Alternatives to Acid Reducers 

The great news is that there are alternative treatments available for managing acid-related conditions without relying solely on acid reducers. Lifestyle modifications and natural remedies for GERD and heartburn can effectively reduce or eliminate symptoms. These include: 

  • Demulcent herbs such as slippery elm, marshmallow root, or deglycyrrhizinated licorice (DGL). These soothing herbs coat the lining of the esophagus and stomach and promote the healing of irritated or inflamed tissue.
  • Melatonin has been shown to improve GERD symptoms through its protective effects on GI mucosal tissue as well as improving the muscle tone of the LES, strengthening the barrier between the stomach and esophagus.
  • Probiotics with Lactobacillus and Bifidobacterium strains can be effective for GERD symptoms as reported in this recent systematic review. Evaluated studies included daily doses ranging from 1 - 46 billion colony-forming units (CFU) for up to 12 weeks.
  • Lifestyle modifications, particularly dietary changes and stress management. Consider avoiding potential triggers such as spicy foods, coffee, tomatoes, gluten, citrus fruits, chocolate, alcohol, and for some individuals, dairy products. Additional measures include eating smaller meals, ensuring 3 hours between the last meal of the day and bedtime, and elevating the head of the bed. Stress management is an important component as well, as research shows acid reflux is significantly associated with stress, and symptom severity is correlated with stress levels. Mitigating stress through deep breathing and other mindfulness practices can help manage acid-related conditions and improve quality of life.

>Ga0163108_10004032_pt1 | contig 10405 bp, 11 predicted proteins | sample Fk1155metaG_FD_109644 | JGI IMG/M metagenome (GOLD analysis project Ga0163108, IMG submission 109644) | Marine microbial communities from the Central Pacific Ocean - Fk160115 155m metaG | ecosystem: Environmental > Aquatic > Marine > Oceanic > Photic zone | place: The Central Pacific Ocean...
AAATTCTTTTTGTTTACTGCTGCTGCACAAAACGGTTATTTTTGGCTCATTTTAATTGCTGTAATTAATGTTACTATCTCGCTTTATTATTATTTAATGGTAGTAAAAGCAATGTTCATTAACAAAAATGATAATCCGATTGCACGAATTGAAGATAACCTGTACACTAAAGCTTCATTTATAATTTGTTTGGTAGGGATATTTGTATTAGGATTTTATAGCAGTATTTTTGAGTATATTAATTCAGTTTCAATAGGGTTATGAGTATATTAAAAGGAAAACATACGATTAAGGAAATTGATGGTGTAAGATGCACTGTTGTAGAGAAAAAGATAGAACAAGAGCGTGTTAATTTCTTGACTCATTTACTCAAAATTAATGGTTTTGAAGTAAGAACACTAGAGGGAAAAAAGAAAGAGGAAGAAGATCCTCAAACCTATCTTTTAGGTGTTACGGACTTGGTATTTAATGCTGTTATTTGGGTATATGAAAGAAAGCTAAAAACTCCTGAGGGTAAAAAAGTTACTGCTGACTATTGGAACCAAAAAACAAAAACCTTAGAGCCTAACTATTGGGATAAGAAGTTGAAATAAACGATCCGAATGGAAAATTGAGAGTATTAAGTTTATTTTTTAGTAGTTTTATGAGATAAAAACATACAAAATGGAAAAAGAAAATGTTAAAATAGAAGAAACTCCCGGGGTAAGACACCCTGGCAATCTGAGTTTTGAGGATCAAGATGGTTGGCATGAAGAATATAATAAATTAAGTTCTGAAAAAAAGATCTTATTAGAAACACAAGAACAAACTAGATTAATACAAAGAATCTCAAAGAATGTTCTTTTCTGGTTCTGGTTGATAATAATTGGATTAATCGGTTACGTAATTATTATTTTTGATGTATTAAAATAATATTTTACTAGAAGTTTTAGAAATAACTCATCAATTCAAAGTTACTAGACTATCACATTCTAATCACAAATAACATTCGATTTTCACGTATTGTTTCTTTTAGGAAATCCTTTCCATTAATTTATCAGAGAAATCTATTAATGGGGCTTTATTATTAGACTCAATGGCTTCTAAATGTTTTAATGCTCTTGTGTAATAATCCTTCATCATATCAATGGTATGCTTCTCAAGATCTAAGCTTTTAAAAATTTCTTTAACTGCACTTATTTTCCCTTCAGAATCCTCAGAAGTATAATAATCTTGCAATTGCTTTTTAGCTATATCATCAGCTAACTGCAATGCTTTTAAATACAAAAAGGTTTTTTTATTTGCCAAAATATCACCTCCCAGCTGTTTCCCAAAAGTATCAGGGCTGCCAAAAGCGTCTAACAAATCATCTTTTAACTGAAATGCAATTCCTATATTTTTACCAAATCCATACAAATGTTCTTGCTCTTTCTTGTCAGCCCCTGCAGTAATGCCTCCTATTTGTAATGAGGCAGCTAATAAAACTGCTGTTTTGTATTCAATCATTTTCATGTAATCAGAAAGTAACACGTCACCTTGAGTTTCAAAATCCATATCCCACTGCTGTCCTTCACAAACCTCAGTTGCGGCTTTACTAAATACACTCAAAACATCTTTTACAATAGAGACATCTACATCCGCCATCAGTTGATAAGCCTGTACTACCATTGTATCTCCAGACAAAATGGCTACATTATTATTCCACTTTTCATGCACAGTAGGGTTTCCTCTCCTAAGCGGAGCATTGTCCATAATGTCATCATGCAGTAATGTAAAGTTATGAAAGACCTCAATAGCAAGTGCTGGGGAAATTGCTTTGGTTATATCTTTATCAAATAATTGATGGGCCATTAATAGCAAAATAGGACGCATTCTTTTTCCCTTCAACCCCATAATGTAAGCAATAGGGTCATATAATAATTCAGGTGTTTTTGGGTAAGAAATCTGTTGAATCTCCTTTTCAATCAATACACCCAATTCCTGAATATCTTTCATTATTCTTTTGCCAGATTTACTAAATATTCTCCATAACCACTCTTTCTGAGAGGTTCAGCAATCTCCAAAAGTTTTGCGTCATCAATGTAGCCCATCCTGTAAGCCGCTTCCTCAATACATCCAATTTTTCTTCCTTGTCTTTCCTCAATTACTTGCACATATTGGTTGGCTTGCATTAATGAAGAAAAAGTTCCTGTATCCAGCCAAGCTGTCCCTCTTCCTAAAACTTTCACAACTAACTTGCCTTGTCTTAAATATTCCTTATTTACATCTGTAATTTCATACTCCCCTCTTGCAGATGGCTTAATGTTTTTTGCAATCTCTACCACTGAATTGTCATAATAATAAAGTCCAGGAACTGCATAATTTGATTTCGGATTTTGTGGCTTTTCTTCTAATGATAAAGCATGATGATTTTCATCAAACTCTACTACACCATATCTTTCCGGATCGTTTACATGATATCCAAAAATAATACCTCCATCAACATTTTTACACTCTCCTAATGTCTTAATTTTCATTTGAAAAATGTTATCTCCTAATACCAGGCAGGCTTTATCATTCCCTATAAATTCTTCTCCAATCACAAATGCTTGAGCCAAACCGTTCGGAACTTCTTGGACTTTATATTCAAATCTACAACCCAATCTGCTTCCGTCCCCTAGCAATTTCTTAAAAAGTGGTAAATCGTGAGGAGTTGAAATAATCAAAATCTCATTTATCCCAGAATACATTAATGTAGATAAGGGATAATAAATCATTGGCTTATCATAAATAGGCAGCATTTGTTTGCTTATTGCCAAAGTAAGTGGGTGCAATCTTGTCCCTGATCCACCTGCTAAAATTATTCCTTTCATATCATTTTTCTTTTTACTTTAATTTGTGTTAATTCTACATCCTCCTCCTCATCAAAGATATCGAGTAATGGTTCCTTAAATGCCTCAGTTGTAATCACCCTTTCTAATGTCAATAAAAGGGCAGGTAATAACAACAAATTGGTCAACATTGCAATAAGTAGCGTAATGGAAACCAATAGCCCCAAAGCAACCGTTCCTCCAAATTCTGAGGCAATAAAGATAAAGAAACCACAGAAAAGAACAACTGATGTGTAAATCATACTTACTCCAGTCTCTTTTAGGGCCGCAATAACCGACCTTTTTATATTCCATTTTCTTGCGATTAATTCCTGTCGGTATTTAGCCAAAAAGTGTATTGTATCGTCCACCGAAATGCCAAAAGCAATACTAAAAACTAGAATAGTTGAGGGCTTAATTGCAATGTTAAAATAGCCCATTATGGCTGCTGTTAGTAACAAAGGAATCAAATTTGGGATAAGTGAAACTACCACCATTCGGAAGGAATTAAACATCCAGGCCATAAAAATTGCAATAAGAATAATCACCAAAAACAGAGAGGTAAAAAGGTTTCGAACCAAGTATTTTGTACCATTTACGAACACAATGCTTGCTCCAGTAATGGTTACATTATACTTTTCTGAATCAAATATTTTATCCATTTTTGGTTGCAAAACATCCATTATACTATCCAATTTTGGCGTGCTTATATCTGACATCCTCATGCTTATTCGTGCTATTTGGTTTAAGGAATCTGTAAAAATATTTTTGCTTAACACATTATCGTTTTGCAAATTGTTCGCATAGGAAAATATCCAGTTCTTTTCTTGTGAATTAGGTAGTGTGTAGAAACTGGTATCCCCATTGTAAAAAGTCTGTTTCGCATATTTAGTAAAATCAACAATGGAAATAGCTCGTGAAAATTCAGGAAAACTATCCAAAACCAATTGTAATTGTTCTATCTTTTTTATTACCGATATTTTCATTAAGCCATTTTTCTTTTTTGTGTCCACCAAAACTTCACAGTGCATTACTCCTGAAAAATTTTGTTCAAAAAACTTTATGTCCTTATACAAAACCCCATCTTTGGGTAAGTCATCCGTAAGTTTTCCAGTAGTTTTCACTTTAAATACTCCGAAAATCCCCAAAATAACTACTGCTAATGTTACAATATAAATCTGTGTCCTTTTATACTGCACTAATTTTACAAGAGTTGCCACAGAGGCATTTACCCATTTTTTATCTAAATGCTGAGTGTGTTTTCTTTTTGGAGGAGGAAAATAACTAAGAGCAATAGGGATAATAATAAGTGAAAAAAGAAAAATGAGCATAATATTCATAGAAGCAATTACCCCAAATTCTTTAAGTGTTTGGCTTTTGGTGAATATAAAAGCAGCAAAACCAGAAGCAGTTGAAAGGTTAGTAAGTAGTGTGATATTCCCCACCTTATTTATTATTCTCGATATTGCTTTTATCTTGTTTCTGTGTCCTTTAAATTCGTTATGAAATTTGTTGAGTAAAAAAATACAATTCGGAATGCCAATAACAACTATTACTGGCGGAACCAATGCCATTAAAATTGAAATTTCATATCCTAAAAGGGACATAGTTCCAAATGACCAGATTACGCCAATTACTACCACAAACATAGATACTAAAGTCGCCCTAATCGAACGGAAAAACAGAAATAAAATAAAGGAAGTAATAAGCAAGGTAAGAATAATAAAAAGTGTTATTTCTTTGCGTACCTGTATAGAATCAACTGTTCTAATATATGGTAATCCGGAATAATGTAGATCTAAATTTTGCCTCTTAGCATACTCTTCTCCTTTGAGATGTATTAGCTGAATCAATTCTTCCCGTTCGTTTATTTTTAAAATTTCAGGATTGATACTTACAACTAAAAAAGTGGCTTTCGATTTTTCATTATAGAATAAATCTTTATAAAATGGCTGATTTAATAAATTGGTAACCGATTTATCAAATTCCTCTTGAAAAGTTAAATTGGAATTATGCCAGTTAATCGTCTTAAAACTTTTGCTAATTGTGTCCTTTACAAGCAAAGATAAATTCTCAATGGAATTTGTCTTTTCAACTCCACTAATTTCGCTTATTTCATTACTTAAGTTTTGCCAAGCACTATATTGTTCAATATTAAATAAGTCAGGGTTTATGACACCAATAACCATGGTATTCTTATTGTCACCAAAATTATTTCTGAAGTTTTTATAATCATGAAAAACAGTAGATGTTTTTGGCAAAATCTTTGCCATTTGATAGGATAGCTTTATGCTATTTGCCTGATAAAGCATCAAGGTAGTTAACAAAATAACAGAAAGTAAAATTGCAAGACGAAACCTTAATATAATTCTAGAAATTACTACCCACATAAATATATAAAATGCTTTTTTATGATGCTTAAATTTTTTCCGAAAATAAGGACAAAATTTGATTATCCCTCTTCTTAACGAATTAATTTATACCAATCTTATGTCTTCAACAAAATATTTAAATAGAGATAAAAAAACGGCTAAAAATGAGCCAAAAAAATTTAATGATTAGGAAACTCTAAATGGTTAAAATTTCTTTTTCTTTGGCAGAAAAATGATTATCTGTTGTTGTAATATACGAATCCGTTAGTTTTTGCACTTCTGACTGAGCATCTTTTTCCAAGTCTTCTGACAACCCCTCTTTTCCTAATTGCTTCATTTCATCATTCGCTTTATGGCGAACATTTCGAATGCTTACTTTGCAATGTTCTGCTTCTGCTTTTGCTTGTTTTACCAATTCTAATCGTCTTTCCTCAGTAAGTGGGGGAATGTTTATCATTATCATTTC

In some instances, alternative treatments and lifestyle modifications are sufficient, and acid reducers aren’t needed. These approaches are best utilized while also working to identify and address the underlying cause of acid-related conditions with a healthcare provider. 

Monitoring and Adjusting Treatment Plans